It would be nice if on the greenways the City put up 20mph signs vs. the neighborhood greenway committee signs that look like they’re a suggestion vs. a traffic rule.

    • From what I have seen the greenway between Cherry and Galer gets a good amount of us. The Montlake end likely has low use because of the dead end at Interlaken park. Where the greenway crosses Madison there is a steady stream of bikes despite all of the construction mess. The changes to the Madison crossing are so much better than the old crossing. The crossing that needs help right now is 21st & John.

    • Many kids use it to get to/from school. And as a biker I want the speed bumps…the current style is pretty easy to ride over and anything that slows cars is appreciated.

    • The northern end is currently blocked by a staircase, the middle has been blocked by construction on 23rd, and the southern end does not yet connect to the Rainier Valley (see The city is aware that some of the speed humps are too harsh for people biking and looking into fixing them. So I’d say it’s really too early to judge – let these things be fixed first.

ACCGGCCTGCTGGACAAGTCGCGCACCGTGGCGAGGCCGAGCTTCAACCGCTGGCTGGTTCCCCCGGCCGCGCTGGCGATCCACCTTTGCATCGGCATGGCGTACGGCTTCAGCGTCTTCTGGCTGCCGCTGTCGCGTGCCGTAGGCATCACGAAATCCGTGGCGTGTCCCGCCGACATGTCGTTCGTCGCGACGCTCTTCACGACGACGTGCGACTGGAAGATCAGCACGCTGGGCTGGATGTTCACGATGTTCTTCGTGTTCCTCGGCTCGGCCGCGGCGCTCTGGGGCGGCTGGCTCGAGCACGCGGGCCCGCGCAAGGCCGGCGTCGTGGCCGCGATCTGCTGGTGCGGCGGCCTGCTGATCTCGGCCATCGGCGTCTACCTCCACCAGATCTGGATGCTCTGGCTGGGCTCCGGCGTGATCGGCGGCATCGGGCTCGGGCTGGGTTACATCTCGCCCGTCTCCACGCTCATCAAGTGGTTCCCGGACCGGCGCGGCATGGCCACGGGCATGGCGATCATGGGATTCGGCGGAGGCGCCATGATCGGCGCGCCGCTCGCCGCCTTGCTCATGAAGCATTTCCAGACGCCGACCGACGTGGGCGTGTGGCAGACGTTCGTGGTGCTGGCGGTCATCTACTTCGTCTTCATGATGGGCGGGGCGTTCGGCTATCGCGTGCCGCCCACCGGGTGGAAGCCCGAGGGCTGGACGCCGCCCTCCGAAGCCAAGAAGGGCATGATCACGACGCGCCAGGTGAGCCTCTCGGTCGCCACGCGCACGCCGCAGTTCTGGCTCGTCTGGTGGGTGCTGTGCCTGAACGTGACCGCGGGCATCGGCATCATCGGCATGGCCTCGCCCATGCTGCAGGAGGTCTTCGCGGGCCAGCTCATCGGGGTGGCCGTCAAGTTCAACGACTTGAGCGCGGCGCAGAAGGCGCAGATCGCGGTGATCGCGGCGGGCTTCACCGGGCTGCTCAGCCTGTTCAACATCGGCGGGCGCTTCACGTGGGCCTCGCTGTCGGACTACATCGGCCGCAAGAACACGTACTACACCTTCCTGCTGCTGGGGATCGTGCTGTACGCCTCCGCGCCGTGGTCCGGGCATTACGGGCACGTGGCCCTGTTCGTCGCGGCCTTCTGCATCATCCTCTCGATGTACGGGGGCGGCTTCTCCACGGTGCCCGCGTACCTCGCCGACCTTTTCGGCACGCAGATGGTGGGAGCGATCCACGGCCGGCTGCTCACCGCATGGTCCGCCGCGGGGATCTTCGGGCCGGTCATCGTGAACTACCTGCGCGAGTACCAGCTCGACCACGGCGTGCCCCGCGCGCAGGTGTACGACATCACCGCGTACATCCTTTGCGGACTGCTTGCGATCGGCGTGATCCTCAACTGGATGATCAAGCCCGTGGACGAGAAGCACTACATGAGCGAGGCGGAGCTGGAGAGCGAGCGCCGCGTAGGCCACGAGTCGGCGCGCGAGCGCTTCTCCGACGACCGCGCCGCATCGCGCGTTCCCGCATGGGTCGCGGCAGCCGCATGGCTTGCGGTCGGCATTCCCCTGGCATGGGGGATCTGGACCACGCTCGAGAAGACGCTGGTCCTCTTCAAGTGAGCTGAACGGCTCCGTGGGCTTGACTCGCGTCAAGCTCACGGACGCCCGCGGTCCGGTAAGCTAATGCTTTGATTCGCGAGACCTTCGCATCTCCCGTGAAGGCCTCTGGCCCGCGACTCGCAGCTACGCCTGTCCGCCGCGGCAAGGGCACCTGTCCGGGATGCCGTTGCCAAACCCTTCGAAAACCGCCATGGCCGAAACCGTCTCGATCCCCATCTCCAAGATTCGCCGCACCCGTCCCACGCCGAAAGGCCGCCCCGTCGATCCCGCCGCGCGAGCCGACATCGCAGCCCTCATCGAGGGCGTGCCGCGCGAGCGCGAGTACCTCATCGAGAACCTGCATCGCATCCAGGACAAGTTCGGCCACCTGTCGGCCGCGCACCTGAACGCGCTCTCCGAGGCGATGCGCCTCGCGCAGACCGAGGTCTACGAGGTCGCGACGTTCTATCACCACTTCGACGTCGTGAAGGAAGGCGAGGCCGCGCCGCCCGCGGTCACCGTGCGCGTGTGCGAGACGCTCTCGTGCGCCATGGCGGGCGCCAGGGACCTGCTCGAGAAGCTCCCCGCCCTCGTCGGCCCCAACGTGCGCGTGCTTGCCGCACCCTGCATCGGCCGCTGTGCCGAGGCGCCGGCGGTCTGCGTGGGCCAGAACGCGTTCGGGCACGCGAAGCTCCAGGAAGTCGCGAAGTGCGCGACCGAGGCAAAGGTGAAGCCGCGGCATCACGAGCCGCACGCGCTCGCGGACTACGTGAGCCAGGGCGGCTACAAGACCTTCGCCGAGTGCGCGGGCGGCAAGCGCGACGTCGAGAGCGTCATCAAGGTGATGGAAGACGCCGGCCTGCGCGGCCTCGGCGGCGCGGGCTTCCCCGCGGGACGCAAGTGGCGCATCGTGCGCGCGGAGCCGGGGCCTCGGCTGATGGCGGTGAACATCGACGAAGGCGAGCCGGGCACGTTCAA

• Are you talking about the one that ignores the nearby 6-8% grade options, and instead elects to climb up a 15%+ grade? Yeah, surprise it sees relatively little use.

    • Hi Richard, which specific streets are you referring to? I’m involved with Central Seattle Greenways and this is the sort of local knowledge and input we are looking for… the goal is for Greenways to always follow the most gradual slopes. Let me know on here or feel free to come to our next meeting: Monday, May 16, 6:00 p.m., at Cortona Cafe (25th & Union)